Manchester City star delivers honest Mikel Arteta verdict amid Arsenal transfer interest

By Louie Chandler

Manchester City playmaker Bernardo Silva has delivered a verdict on Arsenal manager Mikel Arteta after the Spaniard swapped the Eithad for the Emirates in 2019.

Arteta was Pep Guardiola's assistant in the north west as City won two Premier League titles, an FA Cup and two Carabao Cups following his arrival in 2016.

Opinion remains split on the former midfielder's credentials as a manager in his own right, however, with pressure seemingly never far away during his time with Arsenal so far.

Silva was a pivotal member of those squads that largely dominated the English top-flight and, although much of the credit of course goes to Guardiola, he insists Arteta deserves his plaudits too.

"I speak for myself, and I think I speak for the group. When he left people were sad because he was someone we really liked working with," Silva said during an interview with Football Daily.

"He offers a lot, even though he was not the first [team] manager he acted like he was a little bit in terms of helping and how present he was.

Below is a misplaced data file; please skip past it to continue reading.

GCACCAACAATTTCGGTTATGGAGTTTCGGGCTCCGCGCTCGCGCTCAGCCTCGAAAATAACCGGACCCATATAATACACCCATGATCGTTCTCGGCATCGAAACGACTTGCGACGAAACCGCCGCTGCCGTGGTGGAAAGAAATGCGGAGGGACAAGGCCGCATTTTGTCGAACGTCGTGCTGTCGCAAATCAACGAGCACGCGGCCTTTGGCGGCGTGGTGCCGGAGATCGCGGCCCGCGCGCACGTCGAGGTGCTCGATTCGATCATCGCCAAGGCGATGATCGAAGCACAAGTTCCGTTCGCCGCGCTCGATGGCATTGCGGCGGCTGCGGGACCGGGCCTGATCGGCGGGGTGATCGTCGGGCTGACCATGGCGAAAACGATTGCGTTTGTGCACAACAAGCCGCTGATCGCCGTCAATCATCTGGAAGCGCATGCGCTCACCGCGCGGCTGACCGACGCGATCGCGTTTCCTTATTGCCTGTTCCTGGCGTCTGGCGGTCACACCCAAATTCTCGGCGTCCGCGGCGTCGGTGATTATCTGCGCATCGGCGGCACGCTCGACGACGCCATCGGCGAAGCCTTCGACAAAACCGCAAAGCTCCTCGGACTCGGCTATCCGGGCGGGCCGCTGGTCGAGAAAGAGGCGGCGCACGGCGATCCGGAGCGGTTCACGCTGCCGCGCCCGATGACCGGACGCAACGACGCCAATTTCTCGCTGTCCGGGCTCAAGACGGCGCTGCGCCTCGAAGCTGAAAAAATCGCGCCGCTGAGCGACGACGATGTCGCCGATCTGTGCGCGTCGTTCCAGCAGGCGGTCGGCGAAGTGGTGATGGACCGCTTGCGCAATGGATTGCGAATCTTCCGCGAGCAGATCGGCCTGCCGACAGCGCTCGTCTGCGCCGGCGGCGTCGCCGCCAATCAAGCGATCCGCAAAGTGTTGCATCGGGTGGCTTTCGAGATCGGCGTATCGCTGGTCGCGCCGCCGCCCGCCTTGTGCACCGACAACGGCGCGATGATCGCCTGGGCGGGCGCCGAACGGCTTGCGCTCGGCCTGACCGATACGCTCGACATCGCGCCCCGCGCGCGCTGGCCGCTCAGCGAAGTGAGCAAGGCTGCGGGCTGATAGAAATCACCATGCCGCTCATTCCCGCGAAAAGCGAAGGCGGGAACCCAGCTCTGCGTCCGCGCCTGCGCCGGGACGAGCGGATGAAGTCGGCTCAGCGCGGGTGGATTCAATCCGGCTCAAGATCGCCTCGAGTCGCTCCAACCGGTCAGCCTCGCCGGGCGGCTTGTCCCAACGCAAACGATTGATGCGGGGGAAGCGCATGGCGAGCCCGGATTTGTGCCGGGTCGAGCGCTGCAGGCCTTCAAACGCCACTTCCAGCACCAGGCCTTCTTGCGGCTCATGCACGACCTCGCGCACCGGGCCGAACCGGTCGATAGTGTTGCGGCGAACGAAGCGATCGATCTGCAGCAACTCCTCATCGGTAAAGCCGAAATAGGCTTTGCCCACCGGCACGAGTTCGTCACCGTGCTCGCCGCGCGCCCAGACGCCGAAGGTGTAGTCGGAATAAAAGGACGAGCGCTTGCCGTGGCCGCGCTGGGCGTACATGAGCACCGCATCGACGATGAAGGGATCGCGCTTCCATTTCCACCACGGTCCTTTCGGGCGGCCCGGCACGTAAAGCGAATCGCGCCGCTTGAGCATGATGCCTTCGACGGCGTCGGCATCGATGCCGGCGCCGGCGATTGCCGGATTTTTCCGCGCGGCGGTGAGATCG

"It [moving to Arsenal] was a great opportunity for him and we were sad for the team but happy for him."

Arsenal were one of the sides reportedly eager to sign Silva during the summer transfer window when it emerged that City may be willing to cash in on the Portugal international.

A move never materialised, with Silva preferring a move back to Spain in the future according to The Times, and his manager has since lavished praise on the 27-year-old.

"(He is) an exceptional player," Guardiola told City's official website after their 1-0 win against Chelsea.

"All I want for Bernardo is to be happy, here and everywhere, number one is his happiness because he’s a guy who deserves the best.”


What is inkl?

Important stories

See news based on value, not advertising potential. Get the latest news from around the world.

Trusted newsrooms

We bring you reliable news from the world’s most experienced journalists in the most trusted newsrooms.

Ad-free reading

Read without interruptions, distractions or intrusions of privacy.